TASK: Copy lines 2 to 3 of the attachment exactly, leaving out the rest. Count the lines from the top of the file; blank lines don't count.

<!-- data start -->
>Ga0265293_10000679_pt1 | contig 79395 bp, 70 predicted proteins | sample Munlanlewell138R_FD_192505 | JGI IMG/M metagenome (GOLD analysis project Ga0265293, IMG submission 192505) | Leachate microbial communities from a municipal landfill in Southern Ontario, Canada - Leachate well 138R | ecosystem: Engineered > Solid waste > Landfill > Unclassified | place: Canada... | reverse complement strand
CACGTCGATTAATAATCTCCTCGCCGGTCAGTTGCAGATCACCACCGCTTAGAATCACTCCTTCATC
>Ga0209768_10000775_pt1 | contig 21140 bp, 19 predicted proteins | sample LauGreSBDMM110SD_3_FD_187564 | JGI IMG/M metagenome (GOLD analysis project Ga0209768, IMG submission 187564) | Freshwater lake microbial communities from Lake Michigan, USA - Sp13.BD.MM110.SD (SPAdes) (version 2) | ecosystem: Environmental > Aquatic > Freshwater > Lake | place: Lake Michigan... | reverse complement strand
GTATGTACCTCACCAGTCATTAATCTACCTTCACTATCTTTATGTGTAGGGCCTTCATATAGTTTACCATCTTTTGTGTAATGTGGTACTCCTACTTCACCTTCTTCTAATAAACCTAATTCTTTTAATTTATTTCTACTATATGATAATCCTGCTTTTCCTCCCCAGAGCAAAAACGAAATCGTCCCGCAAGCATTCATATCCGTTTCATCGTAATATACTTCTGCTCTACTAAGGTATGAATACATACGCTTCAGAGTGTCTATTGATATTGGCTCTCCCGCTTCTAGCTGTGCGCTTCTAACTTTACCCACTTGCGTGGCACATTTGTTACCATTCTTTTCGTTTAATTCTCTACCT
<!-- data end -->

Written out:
CACGTCGATTAATAATCTCCTCGCCGGTCAGTTGCAGATCACCACCGCTTAGAATCACTCCTTCATC
>Ga0209768_10000775_pt1 | contig 21140 bp, 19 predicted proteins | sample LauGreSBDMM110SD_3_FD_187564 | JGI IMG/M metagenome (GOLD analysis project Ga0209768, IMG submission 187564) | Freshwater lake microbial communities from Lake Michigan, USA - Sp13.BD.MM110.SD (SPAdes) (version 2) | ecosystem: Environmental > Aquatic > Freshwater > Lake | place: Lake Michigan... | reverse complement strand